Chronicling Sasquatch

I didn’t set out to write a play about giant, hairy beasts in the forest.

Yes, I’ve always been obsessed by Bigfoot. But who isn’t? Well. Okay, maybe you aren’t. And some of your friends. And your family, too.

Come to think of it, I’m pretty sure a lot of people out there aren’t obsessed with Sasquatch. But you’re probably obsessed by something strange, right? UFOs. True crime. Conspiracy theories. Royal scandals. Harlequin romances. TikTok.

We all have our fixations. Mine just happens to be the prospect that a race (not just an animal) of giant, hairy beings dwell in the wilds of our world. I’ve always been fervent in this belief, too. It’s not up for debate. For me, the proof and the truth is out there. Cue music.

Still, why a play about Sasquatch? Where’s the drama? Where’s the conflict? What’s the inciting incident that leads our protagonist to oppose the obstacles in rising action towards a climax of realization? Can you tell I teach writing for a living? Seriously, though, how exactly do you tell a story about Sasquatch for the stage? So, for a while, my obsession just stayed an obsession and didn’t really inform my creative practice.

But then, in 2019, I started listening to podcasts, specifically a podcast called Sasquatch Chronicles. On my morning commute to work, I became addicted to this show; it hooked me like no other podcast around. Hosted by the downbeat and forthright Wes Germer, the show is essentially a series interviews with those who have encountered Sasquatch, Bigfoot and other cryptid phenomena. Though it examines and offers some analysis of the phenomena, the show really bills itself as “a safe-haven for witnesses to share their encounters.”

What grabbed me about this podcast, and the multitude of those interviewed each week, was the earnestness of every one of the eyewitnesses. No one has ever seemed to be playing any sort of hoax or treats the phenomena as a joke. Indeed, I got the sense that the majority of those interviewed really didn’t want to have an encounter. But now they had, and there was no going back. They all had an experience and it had changed them in an irrevocable and sometimes disturbing way. No matter what you believe, it’s hard not to be intrigued by the voices of these people.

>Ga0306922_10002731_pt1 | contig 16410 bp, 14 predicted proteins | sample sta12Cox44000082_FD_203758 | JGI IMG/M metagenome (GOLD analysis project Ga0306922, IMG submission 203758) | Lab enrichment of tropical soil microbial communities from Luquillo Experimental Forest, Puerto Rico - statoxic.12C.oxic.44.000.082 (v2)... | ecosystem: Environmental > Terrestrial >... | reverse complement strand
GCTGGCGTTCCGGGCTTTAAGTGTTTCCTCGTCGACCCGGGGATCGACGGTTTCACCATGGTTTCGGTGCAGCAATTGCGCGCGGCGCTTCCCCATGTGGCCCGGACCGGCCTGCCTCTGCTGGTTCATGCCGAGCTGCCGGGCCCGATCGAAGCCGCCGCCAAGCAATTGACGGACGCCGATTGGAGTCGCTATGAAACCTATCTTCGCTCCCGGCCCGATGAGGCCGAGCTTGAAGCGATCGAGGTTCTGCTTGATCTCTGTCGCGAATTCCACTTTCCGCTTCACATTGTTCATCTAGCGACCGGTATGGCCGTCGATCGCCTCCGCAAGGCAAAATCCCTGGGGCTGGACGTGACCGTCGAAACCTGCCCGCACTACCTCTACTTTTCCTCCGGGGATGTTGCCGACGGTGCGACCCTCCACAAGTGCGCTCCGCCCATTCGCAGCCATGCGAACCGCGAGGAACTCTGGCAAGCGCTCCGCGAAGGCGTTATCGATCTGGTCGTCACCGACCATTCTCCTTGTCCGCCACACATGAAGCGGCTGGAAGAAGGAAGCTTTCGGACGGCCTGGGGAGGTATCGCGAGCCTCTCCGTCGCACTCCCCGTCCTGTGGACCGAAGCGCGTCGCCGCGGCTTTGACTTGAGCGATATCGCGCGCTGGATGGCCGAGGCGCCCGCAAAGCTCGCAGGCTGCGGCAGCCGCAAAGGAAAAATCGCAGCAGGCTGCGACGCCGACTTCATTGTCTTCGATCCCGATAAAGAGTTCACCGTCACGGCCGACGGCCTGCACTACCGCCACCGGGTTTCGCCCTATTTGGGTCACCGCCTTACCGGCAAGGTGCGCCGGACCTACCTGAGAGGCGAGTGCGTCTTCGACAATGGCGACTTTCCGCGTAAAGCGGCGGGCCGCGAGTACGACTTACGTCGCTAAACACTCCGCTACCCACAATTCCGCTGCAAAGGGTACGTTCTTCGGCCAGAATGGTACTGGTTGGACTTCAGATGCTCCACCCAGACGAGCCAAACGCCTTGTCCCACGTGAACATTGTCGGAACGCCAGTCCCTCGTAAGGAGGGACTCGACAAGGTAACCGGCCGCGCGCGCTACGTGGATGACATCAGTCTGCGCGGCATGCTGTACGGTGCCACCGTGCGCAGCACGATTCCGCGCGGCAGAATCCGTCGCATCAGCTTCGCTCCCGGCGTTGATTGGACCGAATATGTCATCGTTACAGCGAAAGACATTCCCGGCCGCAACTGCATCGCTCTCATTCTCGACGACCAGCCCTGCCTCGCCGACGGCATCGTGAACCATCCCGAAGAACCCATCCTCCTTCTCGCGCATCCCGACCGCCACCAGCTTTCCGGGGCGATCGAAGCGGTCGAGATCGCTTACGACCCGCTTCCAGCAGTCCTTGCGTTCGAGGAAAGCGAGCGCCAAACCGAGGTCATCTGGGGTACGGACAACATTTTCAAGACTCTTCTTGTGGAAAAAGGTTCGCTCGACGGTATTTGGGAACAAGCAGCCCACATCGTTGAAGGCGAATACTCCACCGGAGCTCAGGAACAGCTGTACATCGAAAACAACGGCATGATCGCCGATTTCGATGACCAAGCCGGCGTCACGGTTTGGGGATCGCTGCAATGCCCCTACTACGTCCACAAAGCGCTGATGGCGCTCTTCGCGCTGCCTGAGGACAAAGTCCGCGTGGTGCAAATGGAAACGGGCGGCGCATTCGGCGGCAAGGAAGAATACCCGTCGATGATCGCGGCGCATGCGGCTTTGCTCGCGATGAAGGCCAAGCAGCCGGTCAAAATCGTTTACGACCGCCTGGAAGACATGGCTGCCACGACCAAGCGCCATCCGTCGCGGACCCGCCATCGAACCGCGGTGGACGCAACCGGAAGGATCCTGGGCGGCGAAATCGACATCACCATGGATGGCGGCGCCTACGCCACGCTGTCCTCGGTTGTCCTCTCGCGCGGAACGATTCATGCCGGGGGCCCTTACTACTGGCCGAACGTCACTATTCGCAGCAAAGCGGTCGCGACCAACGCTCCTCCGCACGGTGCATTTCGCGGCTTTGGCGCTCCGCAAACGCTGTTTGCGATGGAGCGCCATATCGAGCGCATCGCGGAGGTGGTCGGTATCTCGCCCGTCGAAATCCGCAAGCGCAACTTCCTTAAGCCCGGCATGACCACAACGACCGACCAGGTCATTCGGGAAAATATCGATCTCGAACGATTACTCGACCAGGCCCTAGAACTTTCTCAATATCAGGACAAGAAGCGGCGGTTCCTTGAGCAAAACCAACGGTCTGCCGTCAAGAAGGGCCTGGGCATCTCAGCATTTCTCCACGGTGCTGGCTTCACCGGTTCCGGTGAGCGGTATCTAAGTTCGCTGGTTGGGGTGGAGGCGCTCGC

The other intriguing thing about these eyewitness stories was the context and life history that went along with their accounts. It’s true that Wes has interviewed so-called professional ‘Squatch hunters like Russell Acord, Todd Standing, and Matt Moneymaker. But, largely, the bulk of the people interviewed have been faceless individuals Wes only identifies only by first name. Living with their families or on their own, in places all across North America, these eyewitnesses really seem to have nothing to gain from telling their stories. Some have spoken about experiences they’ve recently had. But just as many recall events that have taken place many years ago that they were perhaps afraid to share.

And it was in that word—sharing—that I finally started to find a way into what this play is about. Good drama is all about telling a story. And when I sat down to write Creature I realized I had to throw away some of the lessons I’d been taught, and have taught to others, about playwriting. Maybe this story didn’t need rising action or a climax. Maybe this story was all about recalling a particularly strange incident from my childhood.

So, maybe, I needed just to write this story as if I were sitting across from you, the audience. In front of us is a campfire. It’s late at night. We’re deep in the woods. And I tell you about that time. Years ago. The same kind of night. The same kind of woods. And then I heard it…

I hope you’ll tune into my production of Creature at the Hamilton Fringe from July 15-25 and ask yourself what you believe.

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